Zibby: Did you feel love? Did you feel like they loved you?

Sopan: That’s an interesting question. See, it’s not like — I think this is the case for many South Asian parents. It’s not like love is an easy language. It’s not like my parents were growing up being like, I love you. Wow, what a great kid you are. That’s not how it worked. You have these cultural expectations. You have this and that. They weren’t warm parents, but that’s culturally pretty common. Did I feel loved? I don’t know, but I didn’t know that that was an obligation. It wasn’t something that I knew that I was lacking. I will say, once I went through the memoir process, we had a lot of very difficult and, ultimately, interesting and satisfying conversations. Yeah, I think my parents very much do love me. It’s just not something that comes easy for them to express because, again, that requires very much being in touch with your emotions and being able to talk through them, being willing to talk about that stuff. That was not something that came easy to my parents. I would say it was a loveless household. I would say, generally, it was a loveless household. I’ll tell you a quick story, which is when my parents got arranged to get married. My dad was living in New Jersey. He was an engineer. He had just moved to the US. He was working one of his first jobs. He was lonely. He puts an ad in a matrimonial newspaper targeted towards Indians. “I’m X age. I’m an engineer living in New Jersey looking for a wife,” and blah, blah, blah. He gets a couple responses. Then he gets this response from my mother, a headshot. It was pre-internet Tinder, essentially.

My dad flies to Toronto at the invitation here to meet, eventually, my mom. He knocks on the door. My mom opens the door and goes, “Who are you? What are you doing here?” Essentially, what had happened was that my mom’s mom, so my grandmother, responded to the ad pretending to be my mom. That’s how my parents met. My mother did not want to marry my father but was pressured by her mother to marry him. Then cultural expectations being what they are, she, of course, did it. That’s how my parents got married. They weren’t a good match from the start. If you think about this, if you marry out of love, then you have children out of love. That’s the process. Whereas in an arranged marriage, especially one like my parents, it’s a little bit more of a business transaction. You have kids because that’s what you’re supposed to do. You get married because that’s what you’re supposed to do culturally. The parents help set that up because that’s what’s supposed to happen. The question of, did I feel love? when you’re the product of a business transaction that’s supposed to happen, it just creates a little bit of a different dynamic. That’s not to say that children of arranged marriages are not loved. I know plenty of South Asian children who have parents who got arranged to get married, had a very loving household and a loving relationship with their parents. Their parents love each other. In this particular household, I would say it was a loveless home growing up.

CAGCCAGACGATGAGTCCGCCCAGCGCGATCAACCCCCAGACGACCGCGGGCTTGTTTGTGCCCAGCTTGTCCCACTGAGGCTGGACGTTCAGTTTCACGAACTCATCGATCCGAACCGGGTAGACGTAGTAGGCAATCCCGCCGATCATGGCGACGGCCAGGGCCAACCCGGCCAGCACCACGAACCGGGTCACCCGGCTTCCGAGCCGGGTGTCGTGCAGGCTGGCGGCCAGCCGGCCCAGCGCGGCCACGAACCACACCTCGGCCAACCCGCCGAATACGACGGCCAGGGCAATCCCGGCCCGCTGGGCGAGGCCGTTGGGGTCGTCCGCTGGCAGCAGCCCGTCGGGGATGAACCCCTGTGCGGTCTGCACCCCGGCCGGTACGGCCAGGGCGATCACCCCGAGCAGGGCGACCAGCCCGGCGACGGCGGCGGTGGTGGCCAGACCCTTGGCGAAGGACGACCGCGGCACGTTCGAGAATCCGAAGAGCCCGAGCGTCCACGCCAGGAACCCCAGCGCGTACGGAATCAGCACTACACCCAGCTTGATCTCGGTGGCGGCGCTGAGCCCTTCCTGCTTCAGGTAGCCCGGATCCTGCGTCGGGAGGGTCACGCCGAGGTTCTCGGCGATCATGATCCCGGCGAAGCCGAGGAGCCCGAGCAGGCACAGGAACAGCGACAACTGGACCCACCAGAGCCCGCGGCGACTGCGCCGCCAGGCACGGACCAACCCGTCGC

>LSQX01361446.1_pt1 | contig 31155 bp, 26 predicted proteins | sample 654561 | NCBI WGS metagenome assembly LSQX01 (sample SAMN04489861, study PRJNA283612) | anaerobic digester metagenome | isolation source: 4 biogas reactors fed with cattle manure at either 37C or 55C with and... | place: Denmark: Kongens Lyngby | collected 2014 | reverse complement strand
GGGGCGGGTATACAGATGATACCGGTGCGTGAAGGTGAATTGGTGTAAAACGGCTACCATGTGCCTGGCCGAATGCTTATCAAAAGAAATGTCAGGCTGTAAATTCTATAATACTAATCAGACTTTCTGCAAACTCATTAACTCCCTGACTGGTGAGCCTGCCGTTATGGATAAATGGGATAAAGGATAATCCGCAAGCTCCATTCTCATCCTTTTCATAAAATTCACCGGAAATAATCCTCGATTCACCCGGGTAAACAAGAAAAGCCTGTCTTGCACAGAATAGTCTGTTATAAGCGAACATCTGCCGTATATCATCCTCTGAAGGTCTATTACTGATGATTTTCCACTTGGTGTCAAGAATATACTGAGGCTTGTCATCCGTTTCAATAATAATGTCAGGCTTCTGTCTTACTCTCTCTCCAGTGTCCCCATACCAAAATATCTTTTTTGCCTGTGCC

Zibby: Then I find it so interesting because in your novel, right away, there is so much love. There is the loss and the deep feeling of a loss of a child. It’s that sensation and heightened emotion, whereas the way you’re describing your home was completely the opposite.

Sopan: I would say that’s right. I examined my own parents in the memoir, so I wanted to do something different with the novel. With that being said, there are parts of the novel — there’s the character of Shantanu, who’s the father. When we meet him at the beginning of the book, he’s living by himself. He’s alone. He’s separated from his family. My father remains in that position because he lives in India by himself. He’s spent a good portion of his life by himself. My wife, Wesley, we just got married last month. The joy that I felt with her and feel with her, that thirty seconds of “You may now kiss the bride,” my parents never felt — they’re now, combined, 160 years old, give or take. They’ve never felt that for thirty seconds. I examine that a lot in the memoir. There are parts of that that I think exist throughout the book. It’s just in a different form, if that makes sense.

Zibby: Wow, so interesting. I was relating to the dad in the book whose joints were cracking as he’s up there and trying to get — I’m like, why can I not even stand up anymore? This is pathetic.

Sopan: Fair enough.